The New York Times–bestselling author’s pioneering true crime classic: It’s “Truman Capote’s In Cold Blood turned inside out” (Newsweek).
During an armed robbery in 1974, five hostages were held in the basement of a small home-audio store in Ogden, Utah, by a group of enlisted US Air Force airmen stationed at a nearby base. The victims—including wife and mother Carol Naisbitt—were brutally tortured, shot in the head, and left for dead. Yet somehow, Carol’s sixteen-year-old son made it out alive—and “the emotional strain his family underwent during his year-long hospitalization, is the heart of Kinder’s story” (Kirkus Reviews).
In Victim, the first true crime book to go beyond the headlines and tell story of love, loss, courage, and survival, “the crime in question becomes not merely something that happened to somebody else somewhere else, but rather an event that touches us all firsthand and very deeply.” A compelling and tragic look at how lives can be changed forever by a random act of violence, it remains one of the most influential books in the victims’ rights movement and has become required reading for trainees at the FBI Academy at Quantico (Boston Herald).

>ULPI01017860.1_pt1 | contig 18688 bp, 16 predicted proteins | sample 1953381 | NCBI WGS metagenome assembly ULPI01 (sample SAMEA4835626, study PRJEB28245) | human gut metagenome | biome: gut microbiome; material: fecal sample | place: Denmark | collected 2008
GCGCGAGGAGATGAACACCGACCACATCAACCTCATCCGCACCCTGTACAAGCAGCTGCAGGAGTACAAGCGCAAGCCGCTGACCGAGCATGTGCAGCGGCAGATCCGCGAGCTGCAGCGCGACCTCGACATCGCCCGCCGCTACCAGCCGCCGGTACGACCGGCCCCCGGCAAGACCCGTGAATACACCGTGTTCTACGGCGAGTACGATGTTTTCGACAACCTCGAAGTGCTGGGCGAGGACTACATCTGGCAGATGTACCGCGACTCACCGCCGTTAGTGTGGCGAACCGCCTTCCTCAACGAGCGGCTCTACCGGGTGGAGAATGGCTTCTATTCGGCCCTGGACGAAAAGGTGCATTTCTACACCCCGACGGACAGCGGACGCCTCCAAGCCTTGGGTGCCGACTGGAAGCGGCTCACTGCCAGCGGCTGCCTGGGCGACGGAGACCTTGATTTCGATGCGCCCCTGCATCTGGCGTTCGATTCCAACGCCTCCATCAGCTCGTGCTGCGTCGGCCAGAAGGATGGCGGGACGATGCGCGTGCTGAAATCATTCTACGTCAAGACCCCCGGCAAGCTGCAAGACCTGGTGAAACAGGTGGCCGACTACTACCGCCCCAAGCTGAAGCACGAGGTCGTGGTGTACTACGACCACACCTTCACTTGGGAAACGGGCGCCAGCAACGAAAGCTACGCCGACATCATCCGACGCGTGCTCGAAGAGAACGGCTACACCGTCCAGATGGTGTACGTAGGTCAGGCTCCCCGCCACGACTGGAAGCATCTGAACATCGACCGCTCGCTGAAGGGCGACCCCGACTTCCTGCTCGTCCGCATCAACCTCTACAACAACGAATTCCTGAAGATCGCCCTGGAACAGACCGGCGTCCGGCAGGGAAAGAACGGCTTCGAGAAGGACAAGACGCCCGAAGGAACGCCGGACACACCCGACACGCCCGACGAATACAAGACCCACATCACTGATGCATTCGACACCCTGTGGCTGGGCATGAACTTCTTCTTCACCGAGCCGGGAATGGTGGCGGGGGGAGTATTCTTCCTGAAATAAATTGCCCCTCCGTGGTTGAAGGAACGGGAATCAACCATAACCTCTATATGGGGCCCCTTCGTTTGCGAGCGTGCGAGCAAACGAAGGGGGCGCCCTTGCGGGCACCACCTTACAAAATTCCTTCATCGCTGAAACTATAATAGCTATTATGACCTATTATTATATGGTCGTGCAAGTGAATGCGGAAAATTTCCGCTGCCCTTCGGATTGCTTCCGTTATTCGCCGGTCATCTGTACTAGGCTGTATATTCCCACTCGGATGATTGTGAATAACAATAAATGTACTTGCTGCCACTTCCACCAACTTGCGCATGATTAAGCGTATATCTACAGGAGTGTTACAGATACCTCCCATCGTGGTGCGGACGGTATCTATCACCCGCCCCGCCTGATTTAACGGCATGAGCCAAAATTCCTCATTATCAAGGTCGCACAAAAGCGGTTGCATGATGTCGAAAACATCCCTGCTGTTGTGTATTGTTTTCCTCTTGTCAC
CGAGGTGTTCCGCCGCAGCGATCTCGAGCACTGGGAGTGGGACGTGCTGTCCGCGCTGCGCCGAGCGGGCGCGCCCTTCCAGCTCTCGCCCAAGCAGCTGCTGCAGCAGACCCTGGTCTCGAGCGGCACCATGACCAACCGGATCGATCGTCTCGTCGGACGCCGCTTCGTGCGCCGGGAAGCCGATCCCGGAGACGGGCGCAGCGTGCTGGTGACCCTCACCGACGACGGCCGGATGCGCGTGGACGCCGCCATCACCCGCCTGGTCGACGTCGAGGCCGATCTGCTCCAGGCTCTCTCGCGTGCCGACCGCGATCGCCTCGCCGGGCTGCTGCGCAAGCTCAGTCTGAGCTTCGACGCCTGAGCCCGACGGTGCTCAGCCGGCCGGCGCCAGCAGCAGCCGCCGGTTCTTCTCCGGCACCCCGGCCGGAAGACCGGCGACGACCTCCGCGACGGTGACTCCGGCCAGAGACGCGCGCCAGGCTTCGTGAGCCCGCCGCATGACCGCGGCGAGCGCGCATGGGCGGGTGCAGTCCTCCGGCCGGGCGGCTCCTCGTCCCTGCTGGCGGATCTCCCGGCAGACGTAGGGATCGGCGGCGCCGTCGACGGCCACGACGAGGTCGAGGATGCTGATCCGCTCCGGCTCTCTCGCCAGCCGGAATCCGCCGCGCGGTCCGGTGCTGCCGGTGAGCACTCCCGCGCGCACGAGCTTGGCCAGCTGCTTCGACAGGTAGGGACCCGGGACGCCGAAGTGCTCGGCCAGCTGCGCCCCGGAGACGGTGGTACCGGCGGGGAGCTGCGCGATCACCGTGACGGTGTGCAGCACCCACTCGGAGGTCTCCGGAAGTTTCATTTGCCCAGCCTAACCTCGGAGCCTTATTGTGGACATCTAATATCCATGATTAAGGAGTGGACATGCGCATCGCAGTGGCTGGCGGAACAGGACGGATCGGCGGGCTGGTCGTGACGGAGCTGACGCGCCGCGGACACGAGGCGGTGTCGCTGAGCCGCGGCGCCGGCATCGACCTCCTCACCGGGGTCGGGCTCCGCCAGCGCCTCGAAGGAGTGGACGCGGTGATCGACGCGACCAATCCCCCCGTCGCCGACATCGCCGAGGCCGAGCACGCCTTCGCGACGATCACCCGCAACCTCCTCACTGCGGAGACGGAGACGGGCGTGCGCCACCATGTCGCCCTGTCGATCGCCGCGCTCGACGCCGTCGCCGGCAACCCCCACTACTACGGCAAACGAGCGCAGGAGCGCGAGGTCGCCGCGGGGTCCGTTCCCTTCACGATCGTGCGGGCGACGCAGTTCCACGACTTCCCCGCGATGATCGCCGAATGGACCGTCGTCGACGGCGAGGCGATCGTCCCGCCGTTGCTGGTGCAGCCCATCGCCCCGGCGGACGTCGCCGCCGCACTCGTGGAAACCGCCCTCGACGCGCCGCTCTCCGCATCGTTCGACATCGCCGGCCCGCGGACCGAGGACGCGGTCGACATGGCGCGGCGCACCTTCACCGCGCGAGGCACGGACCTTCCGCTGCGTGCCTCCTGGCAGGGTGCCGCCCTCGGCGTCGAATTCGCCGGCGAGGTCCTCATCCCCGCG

Wonderful - wish everyone could read it
Victim, by Gary Kinder, is the riveting, moving, heartbreaking yet inspirational story of a mass murder in Utah back in the 1970s. The point of view is unique in that it is that of the victims and the secondary victims (Their loved ones), instead of that of the perpetrators. While telling the story of the torture and murders, as well as the after-effects on all the victims, Kinder quotes victims, witnesses and attorneys verbatim throughout the book. So we have people's honest thoughts and feelings - rather than an author's slant on them. I spent many years helping felony crime victims as an Advocate, and this is the best book that I have ever read about a crime. It is not at all exploitative, but rather simply an important story that needs to be told, and read as many people as possible. For this story represents not only the victims of these unconscionable murders, but they also represent other victims of violence whose stories are vital.